Chesterman, Mission Sky, Undated
Once I could hail (howe'er serene the sky)The Moon re-entering her monthly round,
No faculty yet given me to espy
The dusky Shape within her arms imbound,
That thin memento of effulgence lost
Which some have named her Predecessor's ghost.
Young, like the Crescent that above me shone,
Nought I perceived within it dull or dim;
All that appeared was suitable to One
Whose fancy had a thousand fields to skim;
To expectations spreading with wild growth,
And hope that kept with me her plighted troth.
I saw (ambition quickening at the view)
A silver boat launched on a boundless flood;
A pearly crest, like Dian's when it threw
Its brightest splendour round a leafy wood;
But not a hint from under-ground, no sign
Fit for the glimmering brow of Proserpine.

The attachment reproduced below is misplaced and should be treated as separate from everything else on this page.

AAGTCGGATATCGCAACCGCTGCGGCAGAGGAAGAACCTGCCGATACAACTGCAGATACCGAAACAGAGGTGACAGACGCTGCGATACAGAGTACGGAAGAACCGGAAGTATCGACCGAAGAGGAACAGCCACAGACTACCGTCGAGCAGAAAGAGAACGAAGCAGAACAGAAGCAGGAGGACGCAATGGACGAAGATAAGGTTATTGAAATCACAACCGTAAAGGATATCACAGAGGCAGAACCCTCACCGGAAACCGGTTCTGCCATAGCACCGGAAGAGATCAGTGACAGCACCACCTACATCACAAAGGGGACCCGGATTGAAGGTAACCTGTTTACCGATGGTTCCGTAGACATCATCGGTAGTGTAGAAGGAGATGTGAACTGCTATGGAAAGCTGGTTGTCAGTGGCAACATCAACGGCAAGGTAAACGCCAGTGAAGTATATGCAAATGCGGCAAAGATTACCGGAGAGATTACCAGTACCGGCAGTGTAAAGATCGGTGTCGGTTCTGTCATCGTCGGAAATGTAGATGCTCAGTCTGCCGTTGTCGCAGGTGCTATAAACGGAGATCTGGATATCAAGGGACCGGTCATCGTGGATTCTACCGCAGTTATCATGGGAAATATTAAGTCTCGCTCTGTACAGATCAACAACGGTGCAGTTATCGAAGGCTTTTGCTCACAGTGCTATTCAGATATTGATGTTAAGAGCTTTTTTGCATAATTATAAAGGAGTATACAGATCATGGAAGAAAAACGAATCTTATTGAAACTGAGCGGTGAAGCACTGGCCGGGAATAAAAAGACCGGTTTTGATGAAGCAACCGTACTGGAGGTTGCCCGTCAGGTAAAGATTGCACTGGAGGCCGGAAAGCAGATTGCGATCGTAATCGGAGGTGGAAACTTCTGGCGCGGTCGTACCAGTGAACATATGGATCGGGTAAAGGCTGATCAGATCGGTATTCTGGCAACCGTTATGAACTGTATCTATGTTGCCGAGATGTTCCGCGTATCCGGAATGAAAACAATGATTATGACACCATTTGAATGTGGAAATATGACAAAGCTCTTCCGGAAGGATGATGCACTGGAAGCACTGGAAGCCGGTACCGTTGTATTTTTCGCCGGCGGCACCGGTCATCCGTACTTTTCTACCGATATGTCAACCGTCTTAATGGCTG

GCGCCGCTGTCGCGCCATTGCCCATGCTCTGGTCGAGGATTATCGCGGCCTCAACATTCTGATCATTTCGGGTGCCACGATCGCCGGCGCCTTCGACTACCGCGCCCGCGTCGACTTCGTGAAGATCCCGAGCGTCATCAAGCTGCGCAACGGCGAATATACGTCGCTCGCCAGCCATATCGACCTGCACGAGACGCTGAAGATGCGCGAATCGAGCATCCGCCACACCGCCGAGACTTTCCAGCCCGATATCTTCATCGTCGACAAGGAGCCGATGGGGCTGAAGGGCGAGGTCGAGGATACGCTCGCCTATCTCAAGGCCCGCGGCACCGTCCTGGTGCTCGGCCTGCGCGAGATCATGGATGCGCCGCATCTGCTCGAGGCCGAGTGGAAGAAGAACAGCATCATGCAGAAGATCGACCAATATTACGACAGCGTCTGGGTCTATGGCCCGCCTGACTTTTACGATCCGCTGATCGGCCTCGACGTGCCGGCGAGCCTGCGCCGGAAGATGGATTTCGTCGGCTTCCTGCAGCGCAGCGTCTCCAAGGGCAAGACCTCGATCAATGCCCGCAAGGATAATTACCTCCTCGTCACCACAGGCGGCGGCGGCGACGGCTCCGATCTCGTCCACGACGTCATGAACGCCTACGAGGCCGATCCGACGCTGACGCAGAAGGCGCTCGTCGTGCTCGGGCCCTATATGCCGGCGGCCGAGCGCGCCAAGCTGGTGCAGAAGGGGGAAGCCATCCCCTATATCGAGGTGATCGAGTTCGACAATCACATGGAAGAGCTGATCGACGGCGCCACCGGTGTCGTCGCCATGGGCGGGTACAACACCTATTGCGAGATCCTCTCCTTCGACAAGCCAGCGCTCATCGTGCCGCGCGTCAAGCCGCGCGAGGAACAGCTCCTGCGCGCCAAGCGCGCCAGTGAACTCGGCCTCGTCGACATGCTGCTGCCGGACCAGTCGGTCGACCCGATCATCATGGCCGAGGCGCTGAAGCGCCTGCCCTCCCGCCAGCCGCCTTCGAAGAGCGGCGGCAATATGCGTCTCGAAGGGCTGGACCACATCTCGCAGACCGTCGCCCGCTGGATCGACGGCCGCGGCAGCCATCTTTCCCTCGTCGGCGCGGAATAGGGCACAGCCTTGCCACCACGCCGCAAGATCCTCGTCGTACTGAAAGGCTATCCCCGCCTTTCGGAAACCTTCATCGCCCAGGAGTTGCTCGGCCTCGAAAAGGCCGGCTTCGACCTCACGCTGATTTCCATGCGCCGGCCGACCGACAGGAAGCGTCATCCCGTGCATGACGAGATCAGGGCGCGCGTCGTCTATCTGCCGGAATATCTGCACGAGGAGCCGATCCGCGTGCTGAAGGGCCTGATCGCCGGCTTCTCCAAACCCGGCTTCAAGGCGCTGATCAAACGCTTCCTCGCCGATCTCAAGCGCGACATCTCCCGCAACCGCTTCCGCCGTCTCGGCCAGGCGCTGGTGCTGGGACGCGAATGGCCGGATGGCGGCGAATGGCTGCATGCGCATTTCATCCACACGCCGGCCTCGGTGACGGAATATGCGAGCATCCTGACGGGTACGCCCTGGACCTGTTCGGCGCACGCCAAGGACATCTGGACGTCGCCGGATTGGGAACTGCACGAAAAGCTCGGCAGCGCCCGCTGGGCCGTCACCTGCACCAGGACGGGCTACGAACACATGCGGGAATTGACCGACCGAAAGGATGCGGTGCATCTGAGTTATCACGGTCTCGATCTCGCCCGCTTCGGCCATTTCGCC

Or was it Dian's self that seemed to move
Before me?--nothing blemished the fair sight;
On her I looked whom jocund Fairies love,
Cynthia, who puts the 'little' stars to flight,
And by that thinning magnifies the great,
For exaltation of her sovereign state.
And when I learned to mark the spectral Shape
As each new Moon obeyed the call of Time,
If gloom fell on me, swift was my escape;
Such happy privilege hath life's gay Prime,
To see or not to see, as best may please
A buoyant Spirit, and a heart at ease.
Now, dazzling Stranger! when thou meet'st my glance,
Thy dark Associate ever I discern;
Emblem of thoughts too eager to advance
While I salute my joys, thoughts sad or stern;
Shades of past bliss, or phantoms that, to gain
Their fill of promised lustre, wait in vain.
So changes mortal Life with fleeting years;
A mournful change, should Reason fail to bring
The timely insight that can temper fears,
And from vicissitude remove its sting;
While Faith aspires to seats in that domain
Where joys are perfect--neither wax nor wane.
- William Wordsworth